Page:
Contrasting effects of reindeer grazing on CO2, CH4, and N2O fluxes originating from the northern boreal forest floor

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http://hdl.handle.net/10138/309202

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Köster , K , Köster , E , Berninger , F , Heinonsalo , J & Pumpanen , J 2018 , ' Contrasting effects of reindeer grazing on CO2, CH4, and N2O fluxes originating from the northern boreal forest floor ' , Land Degradation and Development , vol. 29 , no. 2 , pp. 374-381 . https://doi.org/10.1002/ldr.2868

Title: Contrasting effects of reindeer grazing on CO2, CH4, and N2O fluxes originating from the northern boreal forest floor
Author: Köster, Kajar; Köster, Egle; Berninger, Frank; Heinonsalo, Jussi; Pumpanen, Jukka
Contributor organization: Department of Forest Sciences
Forest Soil Science and Biogeochemistry
Forest Ecology and Management
Viikki Plant Science Centre (ViPS)
Ecosystem processes (INAR Forest Sciences)
Helsinki Institute of Sustainability Science (HELSUS)
Jussi Heinonsalo / Principal Investigator
Date: 2018-02
Language: eng
Number of pages: 8
Belongs to series: Land Degradation and Development
ISSN: 1085-3278
DOI: https://doi.org/10.1002/ldr.2868
URI: http://hdl.handle.net/10138/309202
Abstract: Reindeer (Rangifer tarandus L.) is considered to be an important mammalian herbivore, strongly influencing Arctic lichen-dominated ecosystems. There is no wide knowledge about the effect of reindeer on greenhouse gas (GHG) fluxes in northern boreal forests. Ground vegetation plays an important role in absorbing nitrogen (N) and carbon dioxide (CO2) from the atmosphere. Lately, it has also been found to be a significant source of nitrous oxide (N2O) and a small source of methane (CH4). We investigated the influence of reindeer grazing on field layer GHG (CO2, CH4, and N2O) fluxes, ground vegetation coverage and biomass, and soil physical properties (temperature and moisture) in a northern boreal forest. At our study site, the reindeer-induced replacement of lichen by mosses had contrasting effects on the GHG fluxes originating from the field layer. Field layer CO2 efflux was significantly higher in grazed areas. The field layer was a CH4 sink in all areas, but grazed areas absorbed more CH4 compared to non-grazed areas. Although total N2O fluxes remained around 0 in grazed areas, a small N2O sink occurred in non-grazed areas with lower moss biomass. Our results indicated that grazing by reindeer in northern boreal forests affects GHG fluxes from the forest field layer both positively and negatively, and these emissions largely depend on grazing-induced changes in vegetation composition.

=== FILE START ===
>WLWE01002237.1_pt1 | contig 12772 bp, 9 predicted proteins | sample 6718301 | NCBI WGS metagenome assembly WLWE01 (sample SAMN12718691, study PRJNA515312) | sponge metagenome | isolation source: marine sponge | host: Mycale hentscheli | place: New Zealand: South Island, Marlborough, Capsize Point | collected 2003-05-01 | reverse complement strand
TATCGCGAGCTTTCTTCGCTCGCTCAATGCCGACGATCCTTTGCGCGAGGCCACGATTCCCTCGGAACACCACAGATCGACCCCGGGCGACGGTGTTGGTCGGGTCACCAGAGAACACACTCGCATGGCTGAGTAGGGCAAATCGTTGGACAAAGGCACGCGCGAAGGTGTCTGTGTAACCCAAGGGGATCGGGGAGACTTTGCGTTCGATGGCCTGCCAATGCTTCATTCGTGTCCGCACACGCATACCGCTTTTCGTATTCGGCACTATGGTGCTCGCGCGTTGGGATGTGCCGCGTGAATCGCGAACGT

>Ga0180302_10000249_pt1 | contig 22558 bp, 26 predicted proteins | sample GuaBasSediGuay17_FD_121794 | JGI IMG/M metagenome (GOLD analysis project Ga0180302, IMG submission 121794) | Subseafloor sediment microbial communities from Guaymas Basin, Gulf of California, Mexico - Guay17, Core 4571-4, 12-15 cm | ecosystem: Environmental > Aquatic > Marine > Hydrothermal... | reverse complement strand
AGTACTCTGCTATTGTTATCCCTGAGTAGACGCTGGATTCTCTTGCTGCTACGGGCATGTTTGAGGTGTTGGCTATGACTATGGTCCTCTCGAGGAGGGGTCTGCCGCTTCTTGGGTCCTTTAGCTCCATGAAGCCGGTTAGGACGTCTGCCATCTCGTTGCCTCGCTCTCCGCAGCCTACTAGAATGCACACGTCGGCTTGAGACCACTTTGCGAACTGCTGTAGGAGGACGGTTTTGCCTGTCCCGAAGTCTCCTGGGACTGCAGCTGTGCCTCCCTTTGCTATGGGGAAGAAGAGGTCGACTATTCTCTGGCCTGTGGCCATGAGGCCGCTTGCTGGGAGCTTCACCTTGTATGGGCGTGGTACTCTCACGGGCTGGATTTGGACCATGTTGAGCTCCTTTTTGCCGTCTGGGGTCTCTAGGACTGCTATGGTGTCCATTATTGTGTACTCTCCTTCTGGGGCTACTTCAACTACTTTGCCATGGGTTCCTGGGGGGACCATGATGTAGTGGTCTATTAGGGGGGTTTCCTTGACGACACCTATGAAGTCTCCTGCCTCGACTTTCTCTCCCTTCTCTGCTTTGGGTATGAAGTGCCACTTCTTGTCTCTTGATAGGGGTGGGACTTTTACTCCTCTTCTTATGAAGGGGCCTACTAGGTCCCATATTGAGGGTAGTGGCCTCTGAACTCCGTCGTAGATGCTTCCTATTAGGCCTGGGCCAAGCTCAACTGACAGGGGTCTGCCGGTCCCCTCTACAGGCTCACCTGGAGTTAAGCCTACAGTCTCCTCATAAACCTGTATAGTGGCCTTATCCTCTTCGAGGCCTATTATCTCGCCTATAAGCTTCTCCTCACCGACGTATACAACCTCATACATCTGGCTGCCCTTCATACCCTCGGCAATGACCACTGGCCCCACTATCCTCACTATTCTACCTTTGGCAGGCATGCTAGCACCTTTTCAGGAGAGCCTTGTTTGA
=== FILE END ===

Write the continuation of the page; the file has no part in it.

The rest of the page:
Description: SPECIAL ISSUE ARTICLE Editor Dr. Chris J. Barrow
Subject: boreal forests
greenhouse gases
lichens
mosses
reindeer grazing
NITROUS-OXIDE
PINE FOREST
CRYPTOGAMIC COVERS
SOIL
CARBON
EMISSIONS
TUNDRA
RESPIRATION
DYNAMICS
BIOMASS
4112 Forestry
1172 Environmental sciences
Peer reviewed: Yes
Rights: cc_by_nc
Usage restriction: closedAccess
Self-archived version: submittedVersion


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